Crow Wing Energized

Adverse Childhood Experiences (ACEs): Emotional Neglect


By Becky Stadem who coordinates the Collaborative Service Team, providing early intervention and prevention services to schools in the Crosby, Pequot Lakes and Brainerd school districts.


The normal stressors in life affect our emotional state. For instance you’re late and have to get your kids off to the bus. One child wants to show you something they wrote, but you are too busy to look. Or maybe your boss calls while you’re waiting to pick up your kids from school. They’re excited to tell you about their day, but you have to tell them to quiet down so you can hear your boss on the phone. Or you decide to take a minute to check out Facebook and get engrossed. When you look up, it’s bedtime for the kids. You say goodnight without hearing about their day or finding out why they were excited. Sound familiar? With everyone’s busy schedules, there are bound to be times when you are distracted from your children. But, if those patterns persist over time, you may be neglecting their emotional needs.


According to, “Emotional neglect is the failure of a parent to provide needed emotional attention, support, recognition, love and empathy so that the child’s emotional health and development are built on a solid foundation. Parents who neglect their children are often struggling with their own need – their own ‘cup’ is often nearly empty, and they find it challenging to give their children what they need (and what they didn’t receive themselves).”

Emotional neglect is particularly harmful during infancy and the early years of a child’s life. This is when the brain’s circuitry around emotional health is largely being built. Having adult caregivers who are tuned into and responsive to the child’s needs builds a sense of being able to trust others into the child’s brain. Trust is the basis of all positive human relationships.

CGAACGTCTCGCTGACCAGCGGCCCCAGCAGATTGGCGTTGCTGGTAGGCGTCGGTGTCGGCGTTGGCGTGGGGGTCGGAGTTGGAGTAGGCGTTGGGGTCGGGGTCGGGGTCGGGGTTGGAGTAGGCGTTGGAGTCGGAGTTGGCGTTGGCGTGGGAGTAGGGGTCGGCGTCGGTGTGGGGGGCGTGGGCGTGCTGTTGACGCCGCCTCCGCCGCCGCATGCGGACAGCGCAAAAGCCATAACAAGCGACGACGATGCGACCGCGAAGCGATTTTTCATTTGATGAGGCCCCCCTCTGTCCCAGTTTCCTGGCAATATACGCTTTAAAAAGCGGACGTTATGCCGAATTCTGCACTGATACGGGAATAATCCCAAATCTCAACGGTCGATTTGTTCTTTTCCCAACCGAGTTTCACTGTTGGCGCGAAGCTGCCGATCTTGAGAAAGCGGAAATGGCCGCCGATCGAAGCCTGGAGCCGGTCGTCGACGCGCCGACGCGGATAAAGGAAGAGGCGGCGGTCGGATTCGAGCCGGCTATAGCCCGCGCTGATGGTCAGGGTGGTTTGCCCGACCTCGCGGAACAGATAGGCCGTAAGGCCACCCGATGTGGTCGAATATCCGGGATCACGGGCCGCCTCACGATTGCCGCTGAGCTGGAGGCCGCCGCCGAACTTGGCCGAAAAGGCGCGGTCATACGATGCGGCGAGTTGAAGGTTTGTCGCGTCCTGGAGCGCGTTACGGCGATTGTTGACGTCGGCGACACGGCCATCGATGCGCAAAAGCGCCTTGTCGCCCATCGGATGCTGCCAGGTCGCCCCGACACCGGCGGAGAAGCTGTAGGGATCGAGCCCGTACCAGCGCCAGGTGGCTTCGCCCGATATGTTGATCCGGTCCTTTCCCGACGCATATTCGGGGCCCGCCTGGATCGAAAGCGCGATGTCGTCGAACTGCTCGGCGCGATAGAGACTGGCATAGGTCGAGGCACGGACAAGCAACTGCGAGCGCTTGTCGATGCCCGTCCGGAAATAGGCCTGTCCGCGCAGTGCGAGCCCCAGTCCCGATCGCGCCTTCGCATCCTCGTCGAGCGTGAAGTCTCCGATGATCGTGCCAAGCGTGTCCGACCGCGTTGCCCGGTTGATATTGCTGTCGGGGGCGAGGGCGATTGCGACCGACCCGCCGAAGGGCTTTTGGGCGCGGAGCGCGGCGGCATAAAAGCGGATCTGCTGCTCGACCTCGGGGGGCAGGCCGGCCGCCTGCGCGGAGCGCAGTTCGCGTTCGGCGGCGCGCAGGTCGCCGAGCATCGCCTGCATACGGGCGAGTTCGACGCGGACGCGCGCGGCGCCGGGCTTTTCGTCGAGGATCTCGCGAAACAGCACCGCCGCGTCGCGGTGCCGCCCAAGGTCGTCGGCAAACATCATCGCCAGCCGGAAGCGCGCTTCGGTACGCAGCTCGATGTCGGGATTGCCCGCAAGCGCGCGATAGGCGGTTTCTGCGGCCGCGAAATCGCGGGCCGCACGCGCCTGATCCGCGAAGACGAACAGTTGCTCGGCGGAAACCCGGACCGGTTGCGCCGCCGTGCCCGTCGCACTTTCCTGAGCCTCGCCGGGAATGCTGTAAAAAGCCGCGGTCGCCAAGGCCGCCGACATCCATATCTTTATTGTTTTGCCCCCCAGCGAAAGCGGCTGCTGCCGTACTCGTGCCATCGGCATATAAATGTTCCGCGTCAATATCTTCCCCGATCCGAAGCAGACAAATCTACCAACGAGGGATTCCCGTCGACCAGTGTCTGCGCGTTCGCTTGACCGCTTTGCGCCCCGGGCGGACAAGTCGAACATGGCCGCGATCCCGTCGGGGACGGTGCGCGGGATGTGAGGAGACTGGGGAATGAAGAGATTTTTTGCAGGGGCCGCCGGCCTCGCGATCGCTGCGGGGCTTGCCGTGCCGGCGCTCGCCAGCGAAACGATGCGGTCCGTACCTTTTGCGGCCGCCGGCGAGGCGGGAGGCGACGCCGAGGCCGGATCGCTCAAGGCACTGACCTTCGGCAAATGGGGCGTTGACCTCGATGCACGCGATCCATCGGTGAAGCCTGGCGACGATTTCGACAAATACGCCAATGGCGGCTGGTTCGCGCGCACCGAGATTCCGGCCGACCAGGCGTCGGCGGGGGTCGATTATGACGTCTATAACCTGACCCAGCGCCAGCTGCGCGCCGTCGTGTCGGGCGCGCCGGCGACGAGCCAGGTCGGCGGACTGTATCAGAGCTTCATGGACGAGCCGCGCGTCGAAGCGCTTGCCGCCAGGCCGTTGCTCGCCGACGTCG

Unlike emotional abuse, where an adult is actively engaged in shaming or blaming children, emotional neglect results from what a parent doesn’t do – pay focused attention to children’s emotional lives.


A child whose emotional life is neglected feels that they are invisible, that their feelings don’t matter, or aren’t important to the people who are most important to them: their parents. People who have experienced an emotionally neglected childhood have a harder time understanding their own emotions, can often feel detached from those around them, have feelings that they’re unworthy, difficulty with self-discipline, and may use food or substances as a way to regulate their emotions.

There are many situations that can affect one’s ability to notice, attend to, or respond appropriately to a child’s feelings. You may be working too much, be the only parent in your child’s life, or have stressful relationships at work or in your extended family. These situations do not mean that a parent definitely is emotionally neglectful of their children, but they do increase the likelihood of not having the energy and emotional state necessary to be attuned to a child. How a child is treated, how their emotions are responded to in childhood, lays the foundation for how they see themselves in the present, and into the future.


Building Resilience

– Become an emotion coach to your children by 1) being aware of your child’s emotions, 2) recognizing that emotions are an opportunity to connect, 3) listening with empathy, 4) naming the emotions, and 5) setting limits and finding good solutions to emotional issues (John Gottman)

– Books, movies, and real life situations all provide opportunities for recognizing and naming emotions.

– Accept and validate emotional expression. Emotional reactions to life situations are normal. Accept all emotions and teach about appropriate behavioral responses to emotions.

– Teach about soothing intense emotions. Taking a break, physical activity, and self-talk strategies can all be helpful. If taking a break from an intense emotional situation is necessary, be sure to make time later to talk about what happened once the emotional intensity of the situation has decreased.

– Help children develop friendships and a sense of belonging to a group. Positive emotional relationships with others is the foundation of emotional health.

– Take care of yourself. Seek out people who will listen to and support you in your own emotional life and growth.